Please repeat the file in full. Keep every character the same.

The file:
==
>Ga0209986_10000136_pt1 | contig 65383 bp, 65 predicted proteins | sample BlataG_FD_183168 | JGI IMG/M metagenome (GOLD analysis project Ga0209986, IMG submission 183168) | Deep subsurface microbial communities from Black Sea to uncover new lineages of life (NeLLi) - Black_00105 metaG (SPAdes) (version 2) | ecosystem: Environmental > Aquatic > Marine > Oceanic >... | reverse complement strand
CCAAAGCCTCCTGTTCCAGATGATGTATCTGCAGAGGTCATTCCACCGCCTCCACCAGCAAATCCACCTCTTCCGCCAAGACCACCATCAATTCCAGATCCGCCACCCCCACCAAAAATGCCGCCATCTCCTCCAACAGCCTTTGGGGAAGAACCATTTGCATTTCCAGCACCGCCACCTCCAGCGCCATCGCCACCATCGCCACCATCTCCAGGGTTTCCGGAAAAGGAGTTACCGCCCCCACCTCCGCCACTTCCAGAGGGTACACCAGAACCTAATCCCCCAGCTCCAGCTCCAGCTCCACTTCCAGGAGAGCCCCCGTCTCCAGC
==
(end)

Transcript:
>Ga0209986_10000136_pt1 | contig 65383 bp, 65 predicted proteins | sample BlataG_FD_183168 | JGI IMG/M metagenome (GOLD analysis project Ga0209986, IMG submission 183168) | Deep subsurface microbial communities from Black Sea to uncover new lineages of life (NeLLi) - Black_00105 metaG (SPAdes) (version 2) | ecosystem: Environmental > Aquatic > Marine > Oceanic >... | reverse complement strand
CCAAAGCCTCCTGTTCCAGATGATGTATCTGCAGAGGTCATTCCACCGCCTCCACCAGCAAATCCACCTCTTCCGCCAAGACCACCATCAATTCCAGATCCGCCACCCCCACCAAAAATGCCGCCATCTCCTCCAACAGCCTTTGGGGAAGAACCATTTGCATTTCCAGCACCGCCACCTCCAGCGCCATCGCCACCATCGCCACCATCTCCAGGGTTTCCGGAAAAGGAGTTACCGCCCCCACCTCCGCCACTTCCAGAGGGTACACCAGAACCTAATCCCCCAGCTCCAGCTCCAGCTCCACTTCCAGGAGAGCCCCCGTCTCCAGC